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May 14, 2004

Living with the loss of hearing

From: Waxahachie Daily Light, TX - May 14, 2004

Daily Light staff writer

Individuals experiencing a loss in hearing, and those that care for them, now have a multitude of options to choose from when searching for help. From specialized hearing aids to cochlear implants, the list of possibilities has grown to meet the ever-changing needs of those looking to regain what they have lost.

Joan Hester, owner of Advanced Technology Hearing Center, knows firsthand what it means to live with a loss of hearing. She was born without ear canals and drums. Until the time of her first prosthetic surgery at the age of 10, she spent many hours in speech therapy and lip reading classes. The second sur gery on her left ear came years later during the summer months between high school and college.

"When I was 21, I wanted to be able to talk like everyone else," Hester said. "I would listen to Zig Ziglar records while standing in front of a mirror. I would imitate them in order to speak clearer. I also reinforced my lip reading during this time."

No longer is it a challenge for Hester to sit in a classroom. In grade school, the one person that kept her going was her speech therapist.

"The hardest thing for me was the letter 'S,'" she said. "'Stanley the Snake' helped me learn to properly pronounce the 'S' sound."

In life, Hester learned that when she comes upon an obstacle or is faced with a challenge, she calls on "Stanley the Snake." Stanley taught her to keep plugging until she accomplished what she set out to do.

"I believe she can do anything," office manager Faina Harris said, "because she overcame old 'Stanley the Snake.' "

Things have changed drastically over the years since the time Hester wore aids similar to a microphone under her dress to aids that were large, unsightly and needed headgear to remain in place. Today, being able to navigate in society comes easier for those who are hearing impaired because of the advanced technology available.

Hester knows that understanding what can be done when someone begins to experience a loss of hearing, no matter the age, is very important to their continued quality of life. So important, that she offered the first of what she hopes to be many informative classes on hearing loss.

In her offices located at 2693 N. Highway 77 Wednesday morning, she introduced Esther Kelly, coordinator of hard of hearing programs from the Deaf Action Center of Dallas.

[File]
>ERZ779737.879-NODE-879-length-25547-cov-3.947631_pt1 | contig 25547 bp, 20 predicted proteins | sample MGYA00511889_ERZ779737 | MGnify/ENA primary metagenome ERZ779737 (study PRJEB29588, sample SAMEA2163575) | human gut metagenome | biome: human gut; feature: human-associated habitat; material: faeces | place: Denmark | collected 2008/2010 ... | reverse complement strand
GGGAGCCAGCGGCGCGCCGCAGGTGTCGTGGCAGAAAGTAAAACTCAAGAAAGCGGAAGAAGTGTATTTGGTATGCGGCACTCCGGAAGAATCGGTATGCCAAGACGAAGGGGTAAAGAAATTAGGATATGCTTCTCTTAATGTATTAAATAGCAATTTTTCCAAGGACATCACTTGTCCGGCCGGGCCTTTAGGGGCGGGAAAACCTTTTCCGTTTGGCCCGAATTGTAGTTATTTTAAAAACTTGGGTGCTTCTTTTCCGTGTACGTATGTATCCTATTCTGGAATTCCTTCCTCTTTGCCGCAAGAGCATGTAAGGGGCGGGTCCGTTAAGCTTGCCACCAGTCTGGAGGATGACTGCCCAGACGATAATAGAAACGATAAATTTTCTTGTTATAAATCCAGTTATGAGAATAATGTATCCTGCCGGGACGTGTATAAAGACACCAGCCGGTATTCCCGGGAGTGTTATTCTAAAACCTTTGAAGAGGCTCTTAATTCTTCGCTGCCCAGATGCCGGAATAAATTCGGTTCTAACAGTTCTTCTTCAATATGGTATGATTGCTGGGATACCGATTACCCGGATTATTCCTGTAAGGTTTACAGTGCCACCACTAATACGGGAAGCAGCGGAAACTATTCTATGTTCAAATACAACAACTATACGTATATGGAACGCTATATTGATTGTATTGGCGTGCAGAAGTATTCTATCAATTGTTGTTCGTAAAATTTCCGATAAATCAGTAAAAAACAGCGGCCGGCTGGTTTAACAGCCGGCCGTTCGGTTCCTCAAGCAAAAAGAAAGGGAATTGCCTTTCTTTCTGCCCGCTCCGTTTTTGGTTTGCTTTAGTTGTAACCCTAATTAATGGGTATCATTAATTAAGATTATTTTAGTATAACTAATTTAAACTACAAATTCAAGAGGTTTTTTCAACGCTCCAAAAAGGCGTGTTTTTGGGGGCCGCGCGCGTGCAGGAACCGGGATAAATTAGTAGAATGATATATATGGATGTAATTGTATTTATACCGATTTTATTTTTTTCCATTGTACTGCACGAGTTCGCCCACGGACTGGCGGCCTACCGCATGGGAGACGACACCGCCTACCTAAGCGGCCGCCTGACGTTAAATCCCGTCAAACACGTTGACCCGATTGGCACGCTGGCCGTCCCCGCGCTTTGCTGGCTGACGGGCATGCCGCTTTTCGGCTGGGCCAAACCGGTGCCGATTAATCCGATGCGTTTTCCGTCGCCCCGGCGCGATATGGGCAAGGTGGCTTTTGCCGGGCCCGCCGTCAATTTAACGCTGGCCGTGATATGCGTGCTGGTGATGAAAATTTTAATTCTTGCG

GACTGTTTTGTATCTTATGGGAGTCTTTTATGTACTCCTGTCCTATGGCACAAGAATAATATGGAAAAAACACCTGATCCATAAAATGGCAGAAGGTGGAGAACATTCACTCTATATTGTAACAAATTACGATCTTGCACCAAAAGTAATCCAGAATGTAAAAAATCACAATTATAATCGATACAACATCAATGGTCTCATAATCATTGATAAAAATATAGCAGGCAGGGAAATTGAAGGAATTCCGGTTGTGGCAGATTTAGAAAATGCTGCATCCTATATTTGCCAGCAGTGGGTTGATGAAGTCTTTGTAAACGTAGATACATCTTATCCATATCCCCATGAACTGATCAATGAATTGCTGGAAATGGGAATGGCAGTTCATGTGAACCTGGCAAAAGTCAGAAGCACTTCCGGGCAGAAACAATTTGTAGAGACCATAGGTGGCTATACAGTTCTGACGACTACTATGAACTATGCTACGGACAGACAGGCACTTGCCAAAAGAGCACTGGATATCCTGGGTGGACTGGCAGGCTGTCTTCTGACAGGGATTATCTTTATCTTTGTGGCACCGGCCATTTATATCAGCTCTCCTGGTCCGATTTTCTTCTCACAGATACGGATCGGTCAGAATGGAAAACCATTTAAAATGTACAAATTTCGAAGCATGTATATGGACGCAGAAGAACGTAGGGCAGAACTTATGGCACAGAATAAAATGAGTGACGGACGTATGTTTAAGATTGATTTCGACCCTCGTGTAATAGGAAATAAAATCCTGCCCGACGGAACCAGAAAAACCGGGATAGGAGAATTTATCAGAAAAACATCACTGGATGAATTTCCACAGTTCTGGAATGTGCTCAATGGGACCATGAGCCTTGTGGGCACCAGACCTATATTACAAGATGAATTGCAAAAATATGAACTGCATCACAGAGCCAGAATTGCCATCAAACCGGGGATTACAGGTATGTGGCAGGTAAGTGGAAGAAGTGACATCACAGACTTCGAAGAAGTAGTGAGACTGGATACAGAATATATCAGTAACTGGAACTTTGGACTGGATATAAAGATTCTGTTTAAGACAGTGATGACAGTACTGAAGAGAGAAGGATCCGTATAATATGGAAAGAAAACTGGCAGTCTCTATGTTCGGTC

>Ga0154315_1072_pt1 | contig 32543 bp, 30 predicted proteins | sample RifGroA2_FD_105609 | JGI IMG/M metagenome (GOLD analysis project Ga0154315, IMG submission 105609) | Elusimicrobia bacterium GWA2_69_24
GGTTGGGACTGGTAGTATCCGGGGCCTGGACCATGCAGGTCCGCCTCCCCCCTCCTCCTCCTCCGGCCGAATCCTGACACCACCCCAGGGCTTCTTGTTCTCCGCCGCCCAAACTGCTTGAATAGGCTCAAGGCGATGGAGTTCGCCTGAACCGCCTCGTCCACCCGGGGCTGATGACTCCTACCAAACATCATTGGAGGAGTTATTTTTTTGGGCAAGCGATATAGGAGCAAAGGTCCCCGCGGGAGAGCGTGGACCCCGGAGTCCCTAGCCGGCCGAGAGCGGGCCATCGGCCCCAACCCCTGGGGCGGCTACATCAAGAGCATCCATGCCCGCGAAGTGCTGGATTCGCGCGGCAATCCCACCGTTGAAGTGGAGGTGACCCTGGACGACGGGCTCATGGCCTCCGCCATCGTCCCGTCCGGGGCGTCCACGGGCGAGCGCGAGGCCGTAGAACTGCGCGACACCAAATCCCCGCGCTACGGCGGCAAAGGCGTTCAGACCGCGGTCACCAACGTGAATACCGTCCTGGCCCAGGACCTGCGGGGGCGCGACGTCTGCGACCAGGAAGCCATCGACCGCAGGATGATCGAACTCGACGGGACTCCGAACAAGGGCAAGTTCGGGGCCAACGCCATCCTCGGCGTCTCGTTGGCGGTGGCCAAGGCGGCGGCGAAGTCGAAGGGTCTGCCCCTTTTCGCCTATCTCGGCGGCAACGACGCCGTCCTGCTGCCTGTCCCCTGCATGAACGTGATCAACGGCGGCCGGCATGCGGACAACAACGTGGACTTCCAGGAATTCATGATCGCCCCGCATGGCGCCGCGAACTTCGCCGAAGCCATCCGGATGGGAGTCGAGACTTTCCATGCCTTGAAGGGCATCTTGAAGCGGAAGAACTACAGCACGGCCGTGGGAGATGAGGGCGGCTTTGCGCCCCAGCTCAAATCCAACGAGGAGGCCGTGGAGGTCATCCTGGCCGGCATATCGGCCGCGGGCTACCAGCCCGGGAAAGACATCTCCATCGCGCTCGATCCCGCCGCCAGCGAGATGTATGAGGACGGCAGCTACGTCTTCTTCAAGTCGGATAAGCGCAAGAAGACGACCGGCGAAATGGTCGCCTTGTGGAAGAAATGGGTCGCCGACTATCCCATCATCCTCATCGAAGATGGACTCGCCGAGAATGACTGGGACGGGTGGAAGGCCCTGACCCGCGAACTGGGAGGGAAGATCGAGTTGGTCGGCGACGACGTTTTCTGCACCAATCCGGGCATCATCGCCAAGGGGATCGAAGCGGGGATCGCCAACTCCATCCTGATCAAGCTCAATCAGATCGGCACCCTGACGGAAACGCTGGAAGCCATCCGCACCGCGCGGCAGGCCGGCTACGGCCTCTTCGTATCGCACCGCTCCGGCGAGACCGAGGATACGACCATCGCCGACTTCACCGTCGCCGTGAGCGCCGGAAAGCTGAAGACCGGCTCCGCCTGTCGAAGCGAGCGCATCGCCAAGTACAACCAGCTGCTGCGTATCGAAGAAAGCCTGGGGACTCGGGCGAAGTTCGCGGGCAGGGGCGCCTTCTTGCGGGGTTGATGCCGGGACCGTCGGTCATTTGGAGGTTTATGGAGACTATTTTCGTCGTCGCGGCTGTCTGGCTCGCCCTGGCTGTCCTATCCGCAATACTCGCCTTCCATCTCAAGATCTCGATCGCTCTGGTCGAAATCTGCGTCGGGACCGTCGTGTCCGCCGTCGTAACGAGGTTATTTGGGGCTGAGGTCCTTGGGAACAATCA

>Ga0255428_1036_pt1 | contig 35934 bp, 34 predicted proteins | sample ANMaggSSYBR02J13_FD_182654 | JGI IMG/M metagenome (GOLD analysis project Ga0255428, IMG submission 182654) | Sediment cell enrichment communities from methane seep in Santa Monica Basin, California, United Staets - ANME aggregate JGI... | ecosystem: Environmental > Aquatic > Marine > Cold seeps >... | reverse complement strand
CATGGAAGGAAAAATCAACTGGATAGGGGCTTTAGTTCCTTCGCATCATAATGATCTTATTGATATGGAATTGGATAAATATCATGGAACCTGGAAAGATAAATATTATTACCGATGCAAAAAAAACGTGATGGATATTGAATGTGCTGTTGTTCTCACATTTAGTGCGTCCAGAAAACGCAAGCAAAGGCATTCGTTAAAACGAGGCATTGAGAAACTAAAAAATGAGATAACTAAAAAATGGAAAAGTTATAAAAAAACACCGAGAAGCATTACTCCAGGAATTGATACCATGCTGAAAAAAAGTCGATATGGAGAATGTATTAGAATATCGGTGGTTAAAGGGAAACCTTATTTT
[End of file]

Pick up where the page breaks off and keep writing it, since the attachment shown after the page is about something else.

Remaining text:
"This is wonderful," Kelly said. "It could be the start of something big." The program topic was "Learning How to Live with Hearing Loss." Kelly began by saying that one out of every three individuals over the age of 65 have some level of hearing loss.

"They don't admit it," she said. "It's an invisible problem they spend years trying to hide. There's a stigma with hearing aids."

There are specific guidelines that a hearing person can follow when communicating with a person who is hard of hearing. They include: • Get the person's attention before you speak. • Do not put obstacles in front of your face. • Do not have objects in your mouth such as gum, cigarettes or food. • Speak clearly and at a moderate pace. • Use facial expressions and gestures. • Give clues when changing the subject. • Rephrase when you are misunderstood the first time. • Don't shout and try to avoid noisy background situations. • Be patient, positive and relaxed. • Talk to the hard of hearing person, not about them. • When in doubt, ask the hard of hearing individual for suggestions on improving communication.

Kelly said the hearing impaired individual will many times become withdrawn. They will no longer try to interject themselves into a conversation for fear of not making sense.

The guidelines the hard of hearing can follow when communicating with a hearing person includes: • Pick the best spot to communicate by avoiding areas that are poorly lit and very noisy. • Anticipate difficult situations and plan how to minimize problems. • Tell others the best way in which to talk with you. • Pay close attention to the speaker. • Look for visual clues to what is being said. • Ask for written clues of key words, if needed. • Provide feedback that you understand or fail to understand. • Do not bluff. • Arrange for frequent breaks if the discussion of meeting runs long. • Try not to interrupt too often. • Set realistic goals about what you can expect to understand.

"What worked for me was getting a family member to include me in the conversation," Kelly said. "My son and daughter will take turns asking direct questions in order to include me in the family gatherings. Many times, I also need one-on-one time to fully understand a conversation."

Cochlear implants are one option offered for those with hearing loss. Just weeks after Kelly was implanted, her bouts with vertigo, dizziness and ringing in the ears subsided.

"Surgery gives quality of life back to many of those who cannot hear," she said. "It helps a large percentage of those with nerve damage. The stats have gone up every year in the rate of success after implant surgery."

Telephones were also discussed in length during the end of the class. The phone is a social connection, serving as the link to family, friends and the workplace.

The Texas Commission for the Deaf and Hard of Hearing offers assistance that might benefit those with hearing loss or other permanent condition that makes using a telephone difficult or impossible. To find out more about eligibility requirements for a voucher, contact Kelly at (214) 521-0407 or Hester at (972) 935-0327.

"The hardest part is getting the right phone," Kelly said. "The technology is endless. There's something for everyone."

Classes will be held on the second Wednesday of each month. For more information on upcoming class topics and locations, call Hester at (972) 935-0327.

© 2004 Waxahachie Daily Light